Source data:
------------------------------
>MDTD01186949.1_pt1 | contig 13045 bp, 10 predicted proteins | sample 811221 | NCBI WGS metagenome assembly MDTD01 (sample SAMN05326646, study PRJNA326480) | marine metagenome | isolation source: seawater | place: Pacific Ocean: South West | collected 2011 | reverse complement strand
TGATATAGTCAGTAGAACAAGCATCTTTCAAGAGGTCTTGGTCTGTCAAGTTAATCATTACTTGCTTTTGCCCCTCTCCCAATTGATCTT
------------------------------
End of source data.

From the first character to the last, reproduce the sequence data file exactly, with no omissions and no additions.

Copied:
>MDTD01186949.1_pt1 | contig 13045 bp, 10 predicted proteins | sample 811221 | NCBI WGS metagenome assembly MDTD01 (sample SAMN05326646, study PRJNA326480) | marine metagenome | isolation source: seawater | place: Pacific Ocean: South West | collected 2011 | reverse complement strand
TGATATAGTCAGTAGAACAAGCATCTTTCAAGAGGTCTTGGTCTGTCAAGTTAATCATTACTTGCTTTTGCCCCTCTCCCAATTGATCTT